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Crossway’s put two excellent books on biblical theology on sale:

What Katrina Taught Me

Russell Moore:

The apocalypses we experience now—whether in Katrina-struck America or earthquake-devastated Haiti or tsunami-ravaged Asia—remind us that this present order isn’t the way it’s supposed to be. The CNN meteorologists can explain the hurricane only in terms of barometric pressure and water temperatures. We know, however, that at its root this natural disaster isn’t natural at all. It is creation crying out, “Adam, where are you?”

What Our Enemies Teach Us

Erin Straza gives us a preview of the latest issue of Christ and Pop Culture.

Life Is Short. Love Your Spouse.

Ben Reaoch:

But why are so many falling for it? Why is it that Ashley Madison can boast of over 37 million users — with professing Christians among them? It’s because sin is just that enticing. And just that deceptive. To have sex with someone who is not your spouse can seem so exhilarating, especially if one’s marriage has become dull and boring. Sin clouds our vision, distorts our perception of reality, and if we haven’t fed our souls on specific truths to chase away the lies, one day we may find ourselves buying into the very lie we once thought was unthinkable.

Words of Unnatural Comfort in the Midst of Unrelenting Conflict

Miles Morrison:

Wars without worry, famines without fretting, disaster without distress. Jesus’ words of unnatural comfort in the midst of unrelenting conflict are a stark contrast to our own desires for self-protection and self-preservation. But with the promise of problems comes another guarantee: the end is not yet. Jesus doesn’t want us to feel overwhelmed by the troubles of this world, because they haven’t overwhelmed him. “I have said these things to you, that in me you may have peace. In the world you will have tribulation. But take heart; I have overcome the world.” (John 16:33) No matter what happens in this life, no matter what pain you experience or what problems you face, Jesus wants you to know that he is greater still. See that you are not alarmed, for this must take place, but the end is not yet.

10 Ways To Overcome Spiritual Weariness

Mark Altrogge:

Being a disciple of Jesus is hard. He said we must daily take up our cross and die to ourselves. He calls us to serve, love, and look to the interest of others. Following Jesus yields immeasurable joy, but we can also grow weary from day to day. Weary in parenting, weary in serving, weary in trials and affliction. When we’re weary we can find fresh strength, joy and motivation in Christ. Here are 10 ways to do that.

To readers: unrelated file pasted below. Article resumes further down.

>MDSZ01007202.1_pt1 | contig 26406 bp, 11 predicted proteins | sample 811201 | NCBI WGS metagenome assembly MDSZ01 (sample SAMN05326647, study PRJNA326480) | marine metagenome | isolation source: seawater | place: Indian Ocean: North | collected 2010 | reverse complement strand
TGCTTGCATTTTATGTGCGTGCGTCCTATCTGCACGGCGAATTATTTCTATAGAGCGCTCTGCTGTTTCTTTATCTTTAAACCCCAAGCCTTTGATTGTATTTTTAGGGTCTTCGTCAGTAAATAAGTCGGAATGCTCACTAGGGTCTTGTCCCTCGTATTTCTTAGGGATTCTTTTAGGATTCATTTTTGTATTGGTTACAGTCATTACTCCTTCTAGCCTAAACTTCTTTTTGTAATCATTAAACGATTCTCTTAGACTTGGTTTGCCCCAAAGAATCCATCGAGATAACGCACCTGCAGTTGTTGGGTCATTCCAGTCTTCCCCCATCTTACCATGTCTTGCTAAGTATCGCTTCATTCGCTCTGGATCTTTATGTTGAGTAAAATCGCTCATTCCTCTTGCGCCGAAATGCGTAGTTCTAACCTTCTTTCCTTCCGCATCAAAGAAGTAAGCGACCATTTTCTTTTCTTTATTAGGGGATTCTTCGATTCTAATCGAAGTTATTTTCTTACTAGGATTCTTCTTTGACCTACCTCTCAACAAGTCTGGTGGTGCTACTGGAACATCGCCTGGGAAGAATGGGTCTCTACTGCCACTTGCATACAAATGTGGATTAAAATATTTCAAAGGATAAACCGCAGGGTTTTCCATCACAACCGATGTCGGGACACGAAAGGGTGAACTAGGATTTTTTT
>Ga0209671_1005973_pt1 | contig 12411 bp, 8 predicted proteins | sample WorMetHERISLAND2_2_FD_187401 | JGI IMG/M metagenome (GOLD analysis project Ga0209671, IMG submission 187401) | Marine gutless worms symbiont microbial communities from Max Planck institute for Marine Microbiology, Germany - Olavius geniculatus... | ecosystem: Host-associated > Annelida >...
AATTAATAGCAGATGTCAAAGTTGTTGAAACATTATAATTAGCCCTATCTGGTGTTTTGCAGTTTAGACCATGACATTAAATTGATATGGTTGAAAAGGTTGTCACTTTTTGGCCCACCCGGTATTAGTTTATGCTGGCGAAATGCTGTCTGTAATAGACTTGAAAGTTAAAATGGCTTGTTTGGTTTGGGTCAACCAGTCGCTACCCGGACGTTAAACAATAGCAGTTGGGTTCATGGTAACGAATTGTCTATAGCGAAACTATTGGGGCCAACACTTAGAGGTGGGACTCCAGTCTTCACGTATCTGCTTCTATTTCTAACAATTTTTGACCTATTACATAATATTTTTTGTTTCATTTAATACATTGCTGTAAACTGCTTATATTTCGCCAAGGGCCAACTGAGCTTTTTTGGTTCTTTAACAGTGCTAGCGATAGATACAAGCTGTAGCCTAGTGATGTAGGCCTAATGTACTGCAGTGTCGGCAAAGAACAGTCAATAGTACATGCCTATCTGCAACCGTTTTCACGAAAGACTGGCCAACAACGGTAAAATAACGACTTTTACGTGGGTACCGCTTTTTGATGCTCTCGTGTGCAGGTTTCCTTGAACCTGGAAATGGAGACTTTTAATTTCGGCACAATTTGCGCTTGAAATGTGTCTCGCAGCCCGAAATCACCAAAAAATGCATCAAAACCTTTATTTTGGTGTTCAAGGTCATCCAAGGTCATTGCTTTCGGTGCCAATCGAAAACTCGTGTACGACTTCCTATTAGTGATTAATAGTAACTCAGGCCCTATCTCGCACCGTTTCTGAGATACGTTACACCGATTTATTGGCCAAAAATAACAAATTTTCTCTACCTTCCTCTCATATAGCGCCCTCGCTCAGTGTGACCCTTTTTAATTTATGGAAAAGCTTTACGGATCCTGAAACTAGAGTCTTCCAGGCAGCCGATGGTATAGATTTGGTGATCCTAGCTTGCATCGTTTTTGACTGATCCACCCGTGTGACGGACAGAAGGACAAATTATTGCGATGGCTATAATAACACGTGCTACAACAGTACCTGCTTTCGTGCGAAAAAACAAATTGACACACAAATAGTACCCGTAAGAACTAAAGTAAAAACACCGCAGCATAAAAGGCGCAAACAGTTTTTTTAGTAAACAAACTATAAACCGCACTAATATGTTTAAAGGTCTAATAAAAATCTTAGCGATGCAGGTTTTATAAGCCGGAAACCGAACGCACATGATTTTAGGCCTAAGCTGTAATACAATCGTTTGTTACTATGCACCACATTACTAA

Concessions, confessions and untangling tangly bits (For the Church)

lord-over-bedroom

My series at For the Church, “Letters to a New Believer,” continues. The first post addressed the dangers of rushing into leadership roles. The second takes a step back to look at getting grounded in the Bible. The third, is my encouragement to tell the story that’s yours. The fourth is probably the most personally revealing thing I’ve ever written, especially since it deals with s-e-x:

Emily and I had lived together, more or less, since 2000. I say “more or less” because during our second year of college we both had separate dorm rooms, but she spent the majority of her time in mine. In 2001, we got our first apartment together. In late 2004, we bought a house together. And then in 2005 Jesus saved us and made a mess of everything.

When it came to realizing what the Bible says about sexual immorality applied to us, we were a little slow on the uptake. Granted, there were certain things no one had to tell us weren’t okay. While neither of us was addicted to pornography, we had some in the house. So we tossed it. (And as a side note, you never realize how much is actually there until you go to get rid of it all.) But when it came to certain parts of our living arrangement, we more or less continued the way we had been to some degree.

And then we got a call at work from Emily’s mother, one that I still probably need to go to therapy over. She called to let us know that Emily’s sister—who was supposed to come and live with us in the fall to attend university—had become sexually active with her boyfriend.

And so after we were kind of grossed out for a bit—because no one likes to think of their siblings doing things that are only okay for them to do—we realized something: if we’re not okay with her doing that, why was it okay for us?

And that’s when the elephant juggling a ton of bricks while standing on a piano delicately grazing our respective craniums.

Keep reading at For the Church.


Photo credit: bedroom via photopin (license). Designed with Canva.

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Why Gay Marriage Can’t Be Christian Marriage

Ben Witherington:

At the end of the day either we realize that gender matters, and gender difference is essential to a real Christian marriage, or we totally change the definition of what counts as marriage, what counts as husband and wife, what counts as mother and father Biblically speaking. It is in no way surprising that in the most individualistic and narcissistic culture on the planet, that Americans would like to be able to even choose their gender, their own biology. But in fact you can’t do that, and since gender matters Biblically speaking when it comes to Christian marriage, you also do not have Biblical permission to redefine marriage, husband, wife, mother or father.

I Don’t Know, And That’s OK

Nick Horton:

Why are so many of us uncomfortable saying the words, “I don’t know?” It’s incredibly freeing, I recommend you try it  some time. We give voice to the truth that we are not God when we do so. The expectation of full and total knowledge is nothing more than unmasked pride, quivering in its rush to be like God. Yet we will never know everything, now or in Heaven. Omniscience is a divine attribute and as such does not convey to us.

The Distracted Worshipper

Check out the first part of a new series at the Leadership Resources blog.

The Complete Idiot’s Guide to Bible Rebinding